The decision on whether to in-house or not is not one to be taken lightly. Scott Somerville, CMO, E.ON UK admits that it was one that he found “terrifying”.
Speaking at this year’s Campaign In-Housing Summit – with Amina Folarin, CEO of E.ON’s in-house agency partner Oliver – Somerville said that there were lots of reasons why the company eventually went down this road.
“I think a lot of people in the room will relate to this, but it was not an easy decision, with lots of twists and turns and a lot of challenges,” he admitted.
While E.ON is best known as a commodity supplier of energy, its future growth is in more lucrative areas such as solar panels and electric vehicle charging. Addressing this market was the catalyst for considering a change in working method away from a product-focused approach.
“It’s a different communication challenge and a different creative challenge,” said Somerville. “The work is to shift the brand to products that people choose to buy rather than have to buy.”
E.ON had to look at the abilities it had as a team and the cost challenge at a time of efficiencies while still needing creative excellence, weighing up the advantages of agency service versus in-house.
Making the decision was a worry as it would entail taking a chance and breaking the previous model, said Somerville.
Keeping sight of the real challenge for the advertiser – making the brand visible and relevant to the consumer – is most important, rather than getting sucked into navel gazing about how you deliver it, he said.
“We’ve got a sector that’s important, a topic that’s important, a product that’s important, but it isn’t necessarily at the top of ‘normal people’s’ conversation starters,” he said.
“It’s about making E.ON interesting and making consumers interested in us. That’s a marketing person’s job. Get someone interested in what you’ve got to talk about. Then the question is about the tools and how we set ourselves up.”
Get the mix right
E.ON opted to work with Oliver for a number of reasons. The collaboration provided flexibility – it allowed E.ON to scale up its marketing team when required, with the Oliver team embedded alongside their E.ON colleagues.
It also allowed E.ON to beef up the creative firepower of the brand with Oliver offering insight into what other brands were doing beyond the energy sector.
Having an in-house agency partner has accelerated the business, he said, but it’s not a straightforward mix of in-house or not. It depends on the needs of the business, and E.ON has about four separate businesses with different needs. Oliver helps it to flex the approach from fully in-house to a more hybrid route depending on business requirements.
The most valuable aspect of in-housing has been providing an external perspective on creativity in particular. The business is based in Nottingham and Coventry and has a fairly stable team so Somerville said that Oliver provides the freshness that he can’t necessarily get from a stream of new faces coming into the team.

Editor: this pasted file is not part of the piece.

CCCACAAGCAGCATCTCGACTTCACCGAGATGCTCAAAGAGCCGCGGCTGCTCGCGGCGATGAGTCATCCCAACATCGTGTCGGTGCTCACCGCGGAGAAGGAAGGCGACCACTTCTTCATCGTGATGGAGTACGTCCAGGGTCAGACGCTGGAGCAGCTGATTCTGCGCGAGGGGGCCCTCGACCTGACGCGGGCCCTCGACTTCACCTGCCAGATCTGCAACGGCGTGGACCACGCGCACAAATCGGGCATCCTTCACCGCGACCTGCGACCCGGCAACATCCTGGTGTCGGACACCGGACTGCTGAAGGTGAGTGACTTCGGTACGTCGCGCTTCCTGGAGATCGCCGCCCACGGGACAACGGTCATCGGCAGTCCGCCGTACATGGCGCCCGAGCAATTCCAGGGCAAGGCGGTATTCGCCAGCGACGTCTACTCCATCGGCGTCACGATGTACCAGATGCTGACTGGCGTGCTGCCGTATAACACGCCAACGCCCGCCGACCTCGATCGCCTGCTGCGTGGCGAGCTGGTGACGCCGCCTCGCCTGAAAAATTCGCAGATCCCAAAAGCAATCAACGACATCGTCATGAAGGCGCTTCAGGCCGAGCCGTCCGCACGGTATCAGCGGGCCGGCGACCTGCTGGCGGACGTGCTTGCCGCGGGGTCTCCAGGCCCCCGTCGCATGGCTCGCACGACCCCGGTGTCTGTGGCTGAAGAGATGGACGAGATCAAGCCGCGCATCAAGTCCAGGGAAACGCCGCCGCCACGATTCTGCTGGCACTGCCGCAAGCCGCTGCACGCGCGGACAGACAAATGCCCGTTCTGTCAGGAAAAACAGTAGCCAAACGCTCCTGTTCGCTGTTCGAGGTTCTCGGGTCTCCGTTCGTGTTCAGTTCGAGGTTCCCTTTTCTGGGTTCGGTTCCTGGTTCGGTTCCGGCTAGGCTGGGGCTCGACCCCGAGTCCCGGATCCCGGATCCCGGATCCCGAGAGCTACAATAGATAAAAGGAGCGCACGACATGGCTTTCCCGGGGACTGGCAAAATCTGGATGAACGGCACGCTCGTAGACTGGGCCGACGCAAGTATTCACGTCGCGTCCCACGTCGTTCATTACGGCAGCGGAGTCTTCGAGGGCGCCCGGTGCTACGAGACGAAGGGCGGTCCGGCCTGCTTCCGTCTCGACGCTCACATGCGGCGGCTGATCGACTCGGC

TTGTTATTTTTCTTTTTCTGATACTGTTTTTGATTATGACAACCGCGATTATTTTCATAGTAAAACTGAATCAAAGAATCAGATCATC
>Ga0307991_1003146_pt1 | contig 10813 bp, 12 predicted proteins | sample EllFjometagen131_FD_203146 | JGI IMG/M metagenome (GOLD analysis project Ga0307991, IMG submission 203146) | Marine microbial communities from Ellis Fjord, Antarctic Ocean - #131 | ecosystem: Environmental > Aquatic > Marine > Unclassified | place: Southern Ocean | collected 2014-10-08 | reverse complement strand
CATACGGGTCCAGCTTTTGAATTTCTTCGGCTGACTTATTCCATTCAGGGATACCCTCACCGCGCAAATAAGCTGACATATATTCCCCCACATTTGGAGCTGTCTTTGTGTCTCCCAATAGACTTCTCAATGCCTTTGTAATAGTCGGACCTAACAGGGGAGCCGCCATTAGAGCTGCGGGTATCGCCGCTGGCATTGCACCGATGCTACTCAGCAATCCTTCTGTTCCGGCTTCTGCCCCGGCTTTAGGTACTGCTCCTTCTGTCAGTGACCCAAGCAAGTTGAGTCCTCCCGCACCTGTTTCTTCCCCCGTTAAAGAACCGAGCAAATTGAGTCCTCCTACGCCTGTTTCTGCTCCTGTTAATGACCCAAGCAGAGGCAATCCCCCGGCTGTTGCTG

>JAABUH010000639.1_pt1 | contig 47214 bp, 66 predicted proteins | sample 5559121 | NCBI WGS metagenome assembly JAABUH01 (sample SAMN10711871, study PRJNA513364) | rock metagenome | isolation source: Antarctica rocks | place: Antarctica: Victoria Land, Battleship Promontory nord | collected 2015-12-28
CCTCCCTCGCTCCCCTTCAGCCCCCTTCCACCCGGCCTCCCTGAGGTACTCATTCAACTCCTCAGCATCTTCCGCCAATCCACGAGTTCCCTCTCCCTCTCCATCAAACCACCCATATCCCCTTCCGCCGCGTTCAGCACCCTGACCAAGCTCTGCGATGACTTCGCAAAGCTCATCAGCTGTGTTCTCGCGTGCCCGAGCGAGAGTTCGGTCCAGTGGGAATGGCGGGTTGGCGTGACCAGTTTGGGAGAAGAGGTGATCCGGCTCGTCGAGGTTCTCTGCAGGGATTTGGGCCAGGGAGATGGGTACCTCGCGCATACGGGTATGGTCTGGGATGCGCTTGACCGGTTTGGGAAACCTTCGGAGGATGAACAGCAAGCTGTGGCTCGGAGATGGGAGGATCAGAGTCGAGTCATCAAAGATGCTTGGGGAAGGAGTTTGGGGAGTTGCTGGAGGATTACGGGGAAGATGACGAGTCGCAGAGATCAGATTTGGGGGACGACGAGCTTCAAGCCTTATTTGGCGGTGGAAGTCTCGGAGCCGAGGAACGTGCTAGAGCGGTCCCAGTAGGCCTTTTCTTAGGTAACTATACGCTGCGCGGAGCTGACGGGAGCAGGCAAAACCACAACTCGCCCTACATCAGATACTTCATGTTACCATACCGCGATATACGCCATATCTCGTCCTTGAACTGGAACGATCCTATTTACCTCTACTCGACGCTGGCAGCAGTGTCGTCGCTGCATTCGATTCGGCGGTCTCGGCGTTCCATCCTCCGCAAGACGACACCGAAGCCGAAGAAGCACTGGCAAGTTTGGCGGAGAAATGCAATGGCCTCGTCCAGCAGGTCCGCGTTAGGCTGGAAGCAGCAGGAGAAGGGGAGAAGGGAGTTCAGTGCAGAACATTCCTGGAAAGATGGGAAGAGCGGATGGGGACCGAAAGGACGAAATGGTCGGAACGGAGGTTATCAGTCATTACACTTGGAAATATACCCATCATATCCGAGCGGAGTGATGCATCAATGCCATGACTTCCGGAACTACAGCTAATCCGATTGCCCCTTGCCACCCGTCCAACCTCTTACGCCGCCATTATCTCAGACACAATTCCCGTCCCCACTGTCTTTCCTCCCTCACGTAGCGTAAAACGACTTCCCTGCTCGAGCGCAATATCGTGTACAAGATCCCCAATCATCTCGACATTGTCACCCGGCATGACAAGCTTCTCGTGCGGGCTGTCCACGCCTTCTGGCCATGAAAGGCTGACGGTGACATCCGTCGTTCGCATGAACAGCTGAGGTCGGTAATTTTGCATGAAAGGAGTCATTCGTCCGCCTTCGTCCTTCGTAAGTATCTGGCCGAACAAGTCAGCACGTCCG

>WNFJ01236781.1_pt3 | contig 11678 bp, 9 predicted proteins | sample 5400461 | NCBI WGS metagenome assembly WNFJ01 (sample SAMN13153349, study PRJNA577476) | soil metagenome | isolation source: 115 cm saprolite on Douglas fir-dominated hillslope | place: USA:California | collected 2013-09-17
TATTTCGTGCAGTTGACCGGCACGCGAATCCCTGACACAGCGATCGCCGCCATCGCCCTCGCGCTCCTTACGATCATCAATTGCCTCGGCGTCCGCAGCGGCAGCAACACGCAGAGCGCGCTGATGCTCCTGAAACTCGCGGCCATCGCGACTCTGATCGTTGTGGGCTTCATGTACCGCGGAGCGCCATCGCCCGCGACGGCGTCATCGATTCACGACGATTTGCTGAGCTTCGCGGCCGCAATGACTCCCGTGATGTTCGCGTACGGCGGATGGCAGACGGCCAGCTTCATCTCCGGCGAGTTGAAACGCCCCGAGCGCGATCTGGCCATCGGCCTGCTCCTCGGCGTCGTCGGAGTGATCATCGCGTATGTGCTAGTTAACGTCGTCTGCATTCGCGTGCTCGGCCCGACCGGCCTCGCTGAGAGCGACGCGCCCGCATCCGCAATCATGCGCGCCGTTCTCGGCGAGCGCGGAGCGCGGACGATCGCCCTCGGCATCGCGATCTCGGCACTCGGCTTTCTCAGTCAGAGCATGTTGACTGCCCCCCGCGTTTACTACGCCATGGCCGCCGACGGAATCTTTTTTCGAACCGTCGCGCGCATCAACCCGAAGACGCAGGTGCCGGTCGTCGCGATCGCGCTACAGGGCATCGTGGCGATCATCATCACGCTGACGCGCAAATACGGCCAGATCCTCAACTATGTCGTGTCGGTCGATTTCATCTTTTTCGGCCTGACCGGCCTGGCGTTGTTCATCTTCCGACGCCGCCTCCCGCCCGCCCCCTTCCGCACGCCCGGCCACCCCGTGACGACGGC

“We know about the energy sector so we don’t need more people that just think about E.ON. That’s the other aspect of the hybrid model – the ability to hear about what you did for other sectors,” he said. “We’ve got a team that genuinely feels part of our day-to-day operations in the office with us. It also gives us flexibility when times are busy to connect to all those bigger resources.”
Oliver has also worked with E.ON on developing a more sustainable approach to its marketing. This is a particularly important aspect for an energy brand and one where it is useful to get an idea of where the organisation sits in relation to other types of organisations.
“We’re not perfect but our values are in the right place. We want to not just talk about sustainability, but execute it in the right way because there’s a brand risk. We work in a very heavily scrutinised sector so we’ve got to be really careful that we’re not accused of greenwashing,” he said. “We need a path and our organisations are looking at how you execute the work.”
It is also good to hear when you are doing good work, something that an outside-in perspective provides, said Somerville, who wants to extend the conversation to production partners to see what they can do to shift the dial in those areas.
He is also keen to look at other areas of marketing services which could benefit from an in-house approach, such as PR.
“There are disciplines that you already have in-house, such as PR, and either you don’t get the credit for being on-trend, or you don’t get pressure,” he said. “But at the end of the day it shouldn’t matter what desk you’re sat at, it’s a case of ‘does that work work?’”
And is the work better, asked Folarin?
Somerville said it is or the company wouldn’t do it.
“The two biggest things for us are the ability to flex when there’s a capacity angle and we can draw on bigger resources from Oliver when we need it. But that outside-in experience is priceless.”